After reviewing Mayami Big Spin, the second string I playtested from the Ukrainian brand is Mayami Tour Hex.
Mayami Tour Hex is a hexagonal polyester and sits in the lineup as their defacto control string.
Alongside Kateryna Bondarenko, it is endorsed by former French Open finalist and one of a few players with a winning H2H record vs Roger Federer, Andrei Medvedev.
It comes in two gauges, 1.23mm and 1.28mm and is a very stylish blue colour that compliments specific racket paint jobs and court surfaces very nicely.
But fantastic cosmetics and endorsements aside, how does Mayami Tour Hex play? Find out in this full playtest and review.
Mayami Tour Hex Specification
MAYAMI TOUR HEX is a Monofilament hexagonal polyester string that merits exceptional empathy for players who need to take their game to another propelled level with much appreciation for the game. Modestly intense, with phenomenal control and a fantastic capacity to pivot the ball, this string will help you guide your strokes at an alarming pace. This is truly the world’s best tennis string regarding cost and quality. Mayami's Tour Hex Pitch
Fortunately, we don't rate strings on their copywriting as this needs some work!
- Monofilament Polyester
- Gauged – 1.23mm/1.28mm
- Colour – Blue
Racket Setup for Testing
For this playtest, I used the Wilson Pro Staff 97 v13, which weighs 334g strung and is a headlight, control orientated racket. I was going to use the Blade 98, but I've still got Mayami Big Spin in and don't want to cut it out yet 😁
Like the Big Spin, I used my portable Mi Stringer for a two-piece string job, but this time, I used a tension of 48lbs (21.7kg).
Upon opening the packet, I was greeted with a very cool blue looking string. I uncoiled it, cut it in two and began stringing the mains.
Instantly you can tell it is a much stiffer string than Big Spin, and it has a much more rigid feeling when stringing. The mains are no problem, but the crosses are a bit harsher on the fingers when weaving.
Fortunately or unfortunately, depending on how you look at it, the Mi Stringer design makes traditional weaving much harder, so I use a couple of helper tools they offer to get it done and, at the same time, saves my fingertips.
For stringers out there, it's comparable to most other stiffer polyesters, and for me, if you like the cosmetics/design of a string, it's often ‘easier' to string with (at least for your rackets). Since I'm a fan of the blue, I enjoyed seeing the racket come together to get the finished article.
I also find the Pro Staff 97 a bit of a pain to string (Wilson's official tie-off holes are different from the stringers digest, for example), but a stiff poly can make some tighter grommets easier.
Mayami Tour Hex Playtest
So how did Mayami Tour Hex perform? Let's take a look.
Initial Thoughts and How It Felt
Like the Mayami Big Spin review, my hit with Tour Hex was on a fast, slick indoor court. However, this time around, I was coming in off a few more hitting sessions and knew what to expect from the surface.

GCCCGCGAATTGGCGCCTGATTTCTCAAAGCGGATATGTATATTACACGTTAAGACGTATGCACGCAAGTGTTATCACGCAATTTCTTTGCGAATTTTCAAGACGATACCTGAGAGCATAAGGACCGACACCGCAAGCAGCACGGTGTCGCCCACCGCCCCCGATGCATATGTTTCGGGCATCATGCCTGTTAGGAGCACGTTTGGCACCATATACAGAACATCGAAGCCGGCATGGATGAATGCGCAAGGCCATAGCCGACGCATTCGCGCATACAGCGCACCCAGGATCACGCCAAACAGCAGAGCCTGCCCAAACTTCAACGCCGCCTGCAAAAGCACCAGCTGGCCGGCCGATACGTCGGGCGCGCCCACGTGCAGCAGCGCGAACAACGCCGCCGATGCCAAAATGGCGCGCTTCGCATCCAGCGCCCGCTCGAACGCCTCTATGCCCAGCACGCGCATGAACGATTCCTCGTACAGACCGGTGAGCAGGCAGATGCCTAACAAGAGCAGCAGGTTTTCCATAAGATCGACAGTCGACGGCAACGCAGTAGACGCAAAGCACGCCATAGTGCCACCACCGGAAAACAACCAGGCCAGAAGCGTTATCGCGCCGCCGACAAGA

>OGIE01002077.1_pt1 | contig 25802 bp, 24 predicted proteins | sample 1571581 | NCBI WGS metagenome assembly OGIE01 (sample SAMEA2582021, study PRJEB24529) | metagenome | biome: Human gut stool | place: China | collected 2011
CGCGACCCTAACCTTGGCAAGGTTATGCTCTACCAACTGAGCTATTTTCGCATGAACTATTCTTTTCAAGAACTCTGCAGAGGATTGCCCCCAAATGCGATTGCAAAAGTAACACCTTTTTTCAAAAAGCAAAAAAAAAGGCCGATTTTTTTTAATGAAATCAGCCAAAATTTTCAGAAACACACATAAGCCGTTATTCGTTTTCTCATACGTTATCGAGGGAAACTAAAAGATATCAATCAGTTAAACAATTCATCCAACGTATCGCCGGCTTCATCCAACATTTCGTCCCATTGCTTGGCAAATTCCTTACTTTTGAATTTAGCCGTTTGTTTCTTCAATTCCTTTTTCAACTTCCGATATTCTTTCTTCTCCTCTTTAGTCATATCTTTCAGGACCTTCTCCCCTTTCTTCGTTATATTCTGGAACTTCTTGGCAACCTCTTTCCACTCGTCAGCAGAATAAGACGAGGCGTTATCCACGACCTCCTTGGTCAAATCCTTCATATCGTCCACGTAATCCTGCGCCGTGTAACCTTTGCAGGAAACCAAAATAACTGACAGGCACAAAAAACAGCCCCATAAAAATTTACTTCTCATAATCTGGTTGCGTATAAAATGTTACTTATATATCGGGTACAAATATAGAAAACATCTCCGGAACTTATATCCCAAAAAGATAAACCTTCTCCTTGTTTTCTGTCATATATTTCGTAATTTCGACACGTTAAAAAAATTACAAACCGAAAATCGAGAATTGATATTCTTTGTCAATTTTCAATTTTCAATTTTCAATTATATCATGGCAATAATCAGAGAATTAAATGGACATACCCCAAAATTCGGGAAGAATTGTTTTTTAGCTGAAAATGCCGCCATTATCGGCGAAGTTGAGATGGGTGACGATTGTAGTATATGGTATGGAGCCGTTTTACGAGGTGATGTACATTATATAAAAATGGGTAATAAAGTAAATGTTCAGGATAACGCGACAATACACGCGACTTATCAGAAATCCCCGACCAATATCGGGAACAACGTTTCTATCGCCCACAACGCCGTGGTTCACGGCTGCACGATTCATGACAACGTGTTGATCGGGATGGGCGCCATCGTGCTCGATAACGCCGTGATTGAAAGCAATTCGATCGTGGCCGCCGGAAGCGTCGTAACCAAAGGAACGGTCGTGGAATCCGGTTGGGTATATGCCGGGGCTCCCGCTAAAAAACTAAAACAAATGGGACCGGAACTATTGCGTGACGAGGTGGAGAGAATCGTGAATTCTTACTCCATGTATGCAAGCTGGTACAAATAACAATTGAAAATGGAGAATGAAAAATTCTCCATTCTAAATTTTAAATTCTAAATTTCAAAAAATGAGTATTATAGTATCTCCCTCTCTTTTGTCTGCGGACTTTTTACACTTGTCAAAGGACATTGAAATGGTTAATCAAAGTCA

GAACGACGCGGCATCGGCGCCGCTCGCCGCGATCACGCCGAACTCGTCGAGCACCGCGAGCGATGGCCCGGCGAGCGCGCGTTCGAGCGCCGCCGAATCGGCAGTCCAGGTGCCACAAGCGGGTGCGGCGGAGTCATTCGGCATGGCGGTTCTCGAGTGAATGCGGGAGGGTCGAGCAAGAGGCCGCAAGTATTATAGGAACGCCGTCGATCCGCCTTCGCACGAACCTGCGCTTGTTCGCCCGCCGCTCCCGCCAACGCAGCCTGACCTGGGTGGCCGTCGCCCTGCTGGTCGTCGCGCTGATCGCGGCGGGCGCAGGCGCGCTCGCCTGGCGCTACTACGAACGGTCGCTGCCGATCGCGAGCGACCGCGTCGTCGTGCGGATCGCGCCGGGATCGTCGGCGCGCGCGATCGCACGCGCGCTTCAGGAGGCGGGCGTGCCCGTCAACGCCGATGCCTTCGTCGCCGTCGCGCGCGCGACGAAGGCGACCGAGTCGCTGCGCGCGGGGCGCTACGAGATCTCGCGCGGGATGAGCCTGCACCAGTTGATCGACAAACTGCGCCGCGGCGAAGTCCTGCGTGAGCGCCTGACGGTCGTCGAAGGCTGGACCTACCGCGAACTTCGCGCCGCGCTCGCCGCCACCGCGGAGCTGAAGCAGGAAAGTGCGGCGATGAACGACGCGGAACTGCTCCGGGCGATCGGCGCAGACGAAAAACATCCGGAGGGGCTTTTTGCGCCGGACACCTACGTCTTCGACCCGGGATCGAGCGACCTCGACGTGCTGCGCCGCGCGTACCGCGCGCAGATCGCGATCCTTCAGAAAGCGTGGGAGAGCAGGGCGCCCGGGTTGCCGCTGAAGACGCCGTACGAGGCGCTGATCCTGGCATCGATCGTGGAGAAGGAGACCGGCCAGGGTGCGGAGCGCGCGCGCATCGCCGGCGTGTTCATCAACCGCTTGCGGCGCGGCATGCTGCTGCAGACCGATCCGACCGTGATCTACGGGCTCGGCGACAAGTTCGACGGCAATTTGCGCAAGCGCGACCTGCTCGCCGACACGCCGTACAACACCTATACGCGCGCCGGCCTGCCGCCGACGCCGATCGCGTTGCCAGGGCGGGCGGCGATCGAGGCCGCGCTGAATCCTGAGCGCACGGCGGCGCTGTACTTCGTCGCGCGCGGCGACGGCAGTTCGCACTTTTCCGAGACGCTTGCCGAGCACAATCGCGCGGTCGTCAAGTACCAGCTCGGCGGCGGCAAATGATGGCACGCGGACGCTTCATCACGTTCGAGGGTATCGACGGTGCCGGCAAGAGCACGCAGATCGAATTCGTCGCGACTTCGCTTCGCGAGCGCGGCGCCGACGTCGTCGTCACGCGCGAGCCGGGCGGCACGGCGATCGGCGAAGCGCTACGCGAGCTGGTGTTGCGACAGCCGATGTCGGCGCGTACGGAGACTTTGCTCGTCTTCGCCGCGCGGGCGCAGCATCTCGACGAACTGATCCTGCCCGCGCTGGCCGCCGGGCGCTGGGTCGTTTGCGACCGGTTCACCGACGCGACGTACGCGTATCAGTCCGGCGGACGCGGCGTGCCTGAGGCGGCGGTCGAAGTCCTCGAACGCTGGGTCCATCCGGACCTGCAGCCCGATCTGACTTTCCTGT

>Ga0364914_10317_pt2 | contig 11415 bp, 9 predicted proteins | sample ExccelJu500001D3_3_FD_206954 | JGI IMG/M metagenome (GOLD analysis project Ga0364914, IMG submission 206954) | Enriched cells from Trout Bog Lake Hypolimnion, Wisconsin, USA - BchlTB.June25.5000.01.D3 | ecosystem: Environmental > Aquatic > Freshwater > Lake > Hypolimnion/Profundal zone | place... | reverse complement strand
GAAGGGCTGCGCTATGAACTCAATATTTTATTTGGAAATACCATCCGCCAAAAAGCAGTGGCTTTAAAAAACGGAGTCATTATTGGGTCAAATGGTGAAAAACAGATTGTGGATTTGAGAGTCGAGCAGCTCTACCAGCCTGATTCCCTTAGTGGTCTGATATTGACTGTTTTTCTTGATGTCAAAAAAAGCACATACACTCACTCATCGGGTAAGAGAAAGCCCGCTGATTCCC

I have used several hexagonal strings over the years, such as Head Tour Lynx and MSV Focus HEX and all the other shapes in between, like Solinco Confidential (pentagonal) and Babolat RPM Blast (octagonal).
If you read my Big Spin review, my preconception of how it looked in the packet was that it would play similar to RPM Blast, which turned out to be completely wrong.
With Tour Hex, my preconceived idea was that it would be similar to Solinco Confidential. This time I was right, and after 10 minutes of hitting, it gave me a very similar feeling.
Solinco Confidential needs a bit of a break-in period before it reaches what I'd call optimum playability, and Mayami Tour Hex also plays it best after 15 minutes or so of hitting. However, it doesn't feel as board like as Confidential from the outset.
I did my usual short court warm-up in the service box. Followed by some cross-court service box hitting to get the feet moving, I liked how the string behaved off the string bed for ‘massaged' type control/feel shots.
How It Played
Once the short court game was over, I moved back to the baseline and rallied from the baseline with the goal of high net clearance and not making each other do too much running.
From there, the tempo gradually increased to hand-fed point play, where you get a much better feel of the string.
I am not a huge topspin player, so I tend to judge poly strings by how confident I feel in my shot placement and how the ball reacts from the stringbed. Not by how much net clearance I can give the ball and still see it land within the baseline.
Tour Hex delivered just the sort of feeling I was after and offered a consistent response from the stringbed, so you get that feeling of predictability.
In that regard, it plays more like a round polyester but with the benefit of that hexagonal shape to impart spin (which has not been conclusively proven to do so, but there seems to be enough anecdotal evidence from players that shaped polys offer more spin).
My backhand slice is an essential shot in my game, and it's the shot I use to decide if I like a string quickly. You get some strings where the ball can balloon off, sitting up in the court and others where it produces a flatter, skimming trajectory ball that causes your opponent all sorts of problems.